When we have communication
with Scroggie and once guides Spencer and Glenn arrived there and had a
rest, the crew will venture out to meet James further north. If we get
communication to the crew from Discovery Channel that is with James we
will ask them to make their way to Scroggie and wait.
athletes are currently on their way to Scroggie, i.e. David Berridge and
Thomas Muhler. Should the race be stopped they will be informed by our
crew and they will likely return south to Pelly Farm. Should they make
it to Scroggie before a final decision, they will be asked to stay until
we do know how to proceed.
back who arrive at Pelly Farm will have to stay there until we know what
So much for now.
February 11th/23:45 local time (Pelly
Jorge Aubeso from Spain wins 300 mile
Jorge arrived back in Pelly Crossing
some mintues ago which makes him the 300 mile winner and first Spanish
finisher of this distance! He looks so fresh, I was wondering if I
should ask him if he wants to continue to go to
While he was on the final leg to Pelly, we
attended a help message from the river. It came from Luigi Mazzocchi.
The GPS co-ordinates were taken and because the position was close to
the river I took the car. About 1 hour later we were there. The Italian
had looked for shelter in a fishing camp. Bad weather and a hardly
visible trail made him decide to stop. He was quite surprised to see us
as he had not intentionally pushed the button. After some instructions
he kept on going - as the trail was broken and waiting too long would
cover it in snow again.
The ski-doo guides are working
extremely hard to make the conditions more bearable for the athletes.
As I write this Glenn and Spencer are heading out again to make sure
everyone at the back end is fine. Gary just went to bed now after
helping to find Luigi. Murray and Kevin went to Dawson despite the bad
weather and Dale from Pelly Farm and Pete, a good friend of Dale's and
the family is breaking trail towards Scroggie. Thank you
Volunteer Simone Ghidoni - Enrico's son - has
given me some photos to put on the website. If you check our gallery you will find them. Thanks
February 11th/16:15 local time (Pelly
Heavy snowfalls slow things
Tonight the snowfall had started.
Little at first and then it has picked up. Depending on the area 5 to 15
cm. Gary who rode his ski-doo this morning from McCabe to Pelly
Crossing said on the lakes it is particularly difficult. The trail had
disappeared. So, our guides were busy breaking trail again for everyone.
However, it is still
snowing and looking at the speed they are going at you can imagine what
they are facing. Our guides Glenn and Spencer are covering the back end
and there speeds seem to be okay. Gary is checking in between and is
heading back to McCabe to later base himself in Pelly Crossing. Murray
and Kevin took their machines up to Dawson to set up Indian River
assistance point tomorrow and to help James if need be. Luckily James'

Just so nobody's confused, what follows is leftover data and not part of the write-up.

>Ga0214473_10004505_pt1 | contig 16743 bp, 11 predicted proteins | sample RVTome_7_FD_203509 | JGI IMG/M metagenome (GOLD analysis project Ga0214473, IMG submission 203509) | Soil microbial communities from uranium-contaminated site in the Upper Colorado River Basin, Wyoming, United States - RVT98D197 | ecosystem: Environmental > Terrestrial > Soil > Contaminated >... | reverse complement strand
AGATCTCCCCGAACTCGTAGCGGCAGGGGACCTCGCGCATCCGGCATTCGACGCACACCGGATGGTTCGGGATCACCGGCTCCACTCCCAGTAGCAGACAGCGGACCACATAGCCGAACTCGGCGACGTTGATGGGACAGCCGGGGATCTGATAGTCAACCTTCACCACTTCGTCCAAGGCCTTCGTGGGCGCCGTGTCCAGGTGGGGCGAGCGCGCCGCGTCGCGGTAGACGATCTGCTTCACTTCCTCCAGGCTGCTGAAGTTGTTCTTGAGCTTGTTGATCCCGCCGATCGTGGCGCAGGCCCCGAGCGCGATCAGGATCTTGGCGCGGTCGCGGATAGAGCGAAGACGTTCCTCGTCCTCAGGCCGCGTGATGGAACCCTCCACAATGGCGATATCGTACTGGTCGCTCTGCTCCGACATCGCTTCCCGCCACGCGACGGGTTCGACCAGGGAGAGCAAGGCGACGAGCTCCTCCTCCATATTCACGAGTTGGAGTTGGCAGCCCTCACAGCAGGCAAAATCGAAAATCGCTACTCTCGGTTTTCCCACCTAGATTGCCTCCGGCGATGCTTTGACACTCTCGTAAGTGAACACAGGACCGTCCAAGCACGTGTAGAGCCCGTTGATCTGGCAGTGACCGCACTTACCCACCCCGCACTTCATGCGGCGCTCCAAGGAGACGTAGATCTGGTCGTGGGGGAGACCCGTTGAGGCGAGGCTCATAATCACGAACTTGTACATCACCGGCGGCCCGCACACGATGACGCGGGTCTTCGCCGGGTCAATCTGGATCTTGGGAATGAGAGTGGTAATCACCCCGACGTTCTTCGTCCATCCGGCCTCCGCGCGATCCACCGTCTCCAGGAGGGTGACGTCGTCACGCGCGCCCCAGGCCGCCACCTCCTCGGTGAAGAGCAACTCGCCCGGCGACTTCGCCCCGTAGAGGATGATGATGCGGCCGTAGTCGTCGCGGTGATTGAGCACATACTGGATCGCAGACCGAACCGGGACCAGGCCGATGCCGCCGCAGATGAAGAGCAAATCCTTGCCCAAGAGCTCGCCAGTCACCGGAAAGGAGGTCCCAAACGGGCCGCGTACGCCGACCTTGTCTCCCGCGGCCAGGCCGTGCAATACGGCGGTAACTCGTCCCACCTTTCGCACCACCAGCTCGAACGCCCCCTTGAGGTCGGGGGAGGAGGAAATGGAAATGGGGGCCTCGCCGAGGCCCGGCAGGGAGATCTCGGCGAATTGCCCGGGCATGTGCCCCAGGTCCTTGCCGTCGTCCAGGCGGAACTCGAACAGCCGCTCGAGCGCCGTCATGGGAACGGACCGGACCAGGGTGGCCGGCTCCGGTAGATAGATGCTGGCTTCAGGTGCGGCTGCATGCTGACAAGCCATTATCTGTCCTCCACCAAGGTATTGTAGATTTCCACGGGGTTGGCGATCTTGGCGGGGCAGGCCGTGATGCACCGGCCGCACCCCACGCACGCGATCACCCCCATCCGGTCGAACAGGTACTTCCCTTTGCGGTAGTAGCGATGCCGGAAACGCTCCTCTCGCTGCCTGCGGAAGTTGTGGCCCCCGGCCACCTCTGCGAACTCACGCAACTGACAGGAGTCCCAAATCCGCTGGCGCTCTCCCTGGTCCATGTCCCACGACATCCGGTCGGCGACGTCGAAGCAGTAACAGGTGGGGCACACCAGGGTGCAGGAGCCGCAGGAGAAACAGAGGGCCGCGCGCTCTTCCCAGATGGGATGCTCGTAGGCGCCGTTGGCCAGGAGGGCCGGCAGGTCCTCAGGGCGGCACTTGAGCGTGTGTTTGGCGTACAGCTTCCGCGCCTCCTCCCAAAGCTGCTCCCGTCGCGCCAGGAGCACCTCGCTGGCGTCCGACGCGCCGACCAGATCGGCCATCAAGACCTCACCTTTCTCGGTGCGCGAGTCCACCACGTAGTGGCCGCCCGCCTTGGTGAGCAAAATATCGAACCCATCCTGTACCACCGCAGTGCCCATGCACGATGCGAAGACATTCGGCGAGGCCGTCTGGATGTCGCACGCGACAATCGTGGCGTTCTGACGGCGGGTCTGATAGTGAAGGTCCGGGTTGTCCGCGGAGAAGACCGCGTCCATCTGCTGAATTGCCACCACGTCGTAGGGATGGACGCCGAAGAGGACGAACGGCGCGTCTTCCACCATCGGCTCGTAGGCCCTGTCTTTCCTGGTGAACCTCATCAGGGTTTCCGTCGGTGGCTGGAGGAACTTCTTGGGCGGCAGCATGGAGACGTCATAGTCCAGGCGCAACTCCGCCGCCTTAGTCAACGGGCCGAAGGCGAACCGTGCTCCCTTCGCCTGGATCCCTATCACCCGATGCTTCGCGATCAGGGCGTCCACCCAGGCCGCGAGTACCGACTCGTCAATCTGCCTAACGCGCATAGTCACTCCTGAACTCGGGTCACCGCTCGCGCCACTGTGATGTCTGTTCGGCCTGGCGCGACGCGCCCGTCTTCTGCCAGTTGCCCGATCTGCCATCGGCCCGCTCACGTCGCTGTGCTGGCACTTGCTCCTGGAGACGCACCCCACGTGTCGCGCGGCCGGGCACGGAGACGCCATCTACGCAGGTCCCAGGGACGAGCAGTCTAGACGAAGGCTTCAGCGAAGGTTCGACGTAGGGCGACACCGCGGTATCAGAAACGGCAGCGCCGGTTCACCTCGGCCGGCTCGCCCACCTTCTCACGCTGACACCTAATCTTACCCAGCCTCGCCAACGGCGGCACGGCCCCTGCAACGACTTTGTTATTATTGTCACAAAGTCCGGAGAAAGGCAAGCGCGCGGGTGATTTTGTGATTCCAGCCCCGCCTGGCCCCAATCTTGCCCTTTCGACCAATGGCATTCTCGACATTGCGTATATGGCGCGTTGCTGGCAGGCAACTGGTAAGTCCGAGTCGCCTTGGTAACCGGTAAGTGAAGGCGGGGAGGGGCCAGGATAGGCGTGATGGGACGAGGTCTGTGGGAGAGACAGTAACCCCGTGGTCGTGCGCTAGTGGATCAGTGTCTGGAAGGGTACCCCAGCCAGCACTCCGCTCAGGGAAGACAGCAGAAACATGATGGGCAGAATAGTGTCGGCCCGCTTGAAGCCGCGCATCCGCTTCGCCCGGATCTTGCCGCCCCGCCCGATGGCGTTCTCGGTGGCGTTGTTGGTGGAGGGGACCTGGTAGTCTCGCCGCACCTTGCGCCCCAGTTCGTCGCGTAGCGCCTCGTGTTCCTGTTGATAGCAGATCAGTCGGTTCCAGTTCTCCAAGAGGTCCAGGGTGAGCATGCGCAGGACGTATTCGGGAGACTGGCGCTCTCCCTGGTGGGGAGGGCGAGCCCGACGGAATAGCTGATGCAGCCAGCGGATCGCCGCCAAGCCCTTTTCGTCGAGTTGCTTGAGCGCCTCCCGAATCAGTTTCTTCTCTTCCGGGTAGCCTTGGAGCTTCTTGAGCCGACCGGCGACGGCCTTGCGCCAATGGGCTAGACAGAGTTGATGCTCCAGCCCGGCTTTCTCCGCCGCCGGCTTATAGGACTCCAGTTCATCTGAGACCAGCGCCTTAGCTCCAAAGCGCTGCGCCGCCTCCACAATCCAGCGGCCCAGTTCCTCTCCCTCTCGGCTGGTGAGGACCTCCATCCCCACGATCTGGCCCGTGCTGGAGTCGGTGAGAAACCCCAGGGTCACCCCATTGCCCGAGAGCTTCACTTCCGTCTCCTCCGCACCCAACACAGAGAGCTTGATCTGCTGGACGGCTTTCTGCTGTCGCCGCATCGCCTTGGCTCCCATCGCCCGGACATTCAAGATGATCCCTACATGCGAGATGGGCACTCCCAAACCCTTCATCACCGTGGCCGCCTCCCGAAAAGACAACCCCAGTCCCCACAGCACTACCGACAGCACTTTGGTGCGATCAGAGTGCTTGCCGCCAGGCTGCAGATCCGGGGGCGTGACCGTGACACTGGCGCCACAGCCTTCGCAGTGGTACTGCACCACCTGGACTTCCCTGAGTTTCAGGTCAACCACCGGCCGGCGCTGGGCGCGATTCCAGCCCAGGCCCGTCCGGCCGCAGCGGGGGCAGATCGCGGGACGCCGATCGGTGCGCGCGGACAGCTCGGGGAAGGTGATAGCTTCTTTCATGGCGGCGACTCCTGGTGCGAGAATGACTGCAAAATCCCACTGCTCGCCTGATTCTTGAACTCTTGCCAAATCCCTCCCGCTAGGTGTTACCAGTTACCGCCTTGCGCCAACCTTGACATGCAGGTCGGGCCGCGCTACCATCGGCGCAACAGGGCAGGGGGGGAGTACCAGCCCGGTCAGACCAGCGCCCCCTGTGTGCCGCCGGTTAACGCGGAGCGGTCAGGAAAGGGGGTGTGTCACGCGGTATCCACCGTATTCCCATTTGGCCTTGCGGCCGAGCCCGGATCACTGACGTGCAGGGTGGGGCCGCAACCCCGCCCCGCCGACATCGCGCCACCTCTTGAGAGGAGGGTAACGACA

SPOT is now operated correctly. So, we know where he is and that he is
moving. Again, by the speed and considering the weather conditions he
currently needs to fight for every meter.
Greg was forced to slow down but he is
moving and approaching Scroggie Creek.
should be our first 300 mile finisher. If he continues his current pace
we expect him here in about 10 to 12 hours.
The Highway is pretty crazy and those who
don't have to travel stay at home. We came up this morning from Carmacks
and travelling speed was about 50 km/h. Thanks to whoever it was who
invented 4-wheel drive!
In the meantime one more
athlete had to scratch. Pat Cooke-Rogers had to give in to her back
pain. On her way to recovery she decided to join the volunteer crew and
she is now at McCabe helping Diane.
Gandini is with us in Pelly Crossing and like Pat he is helping at the
checkpoint and doing a great job supporting us and the other athletes.
Carlos and Toni are still in Pelly, too. I
am currently trying to re-arrange transfers in order for them to get a
ride to Whitehorse tomorrow.
Everybody else still in
the race was in great spirits when I saw them today. Blisters here and
there. Pain of course. But smiles and in the mood for jokes. And no
doubt at the moment they all are cursing me pulling their sleds through
fresh snow ...
February 10th/20:40 local
Alan Sheldon wins 430
I do not have the exact time of his arrival but Alan is in
Dawson City and broke all records. He was greeted by fellow racers Andy
Heading and Frank Janssen. I look forward to catching up to
them tomorrow morning. Congratulations Alan!
We now also seem to get SPOT signals from James again. Somebody
must have switched it on for him ... For a "rookie" James has done
exceptionally well and should arrive in Dawson tomorrow.
Everybody was in Carmacks a long time before cut-off. Good
Unfortunately, Spanish athlete Carlos Garcia
Gutierrez had do scratch due to shin splints. He is not
sleeping in the gym where everybody else is resting, too.
Some of the Spanish have had problems with their SPOT. In
Inigo's case the solution was simple. New batteries did the trick
... By the time they leave here, we hopefully will get
every SPOT sending again.
local time (Pelly Crossing)
Eyerybody is fine and moving. This also goes for those people
who don't have their SPOT on or working. We know this because we are
checking on them in regular intervalls with our ski-doos. So, everybody
back home please don't worry too much. We have done this for 8 years and
I think I can say I have the world's best crew of ski-doo guides and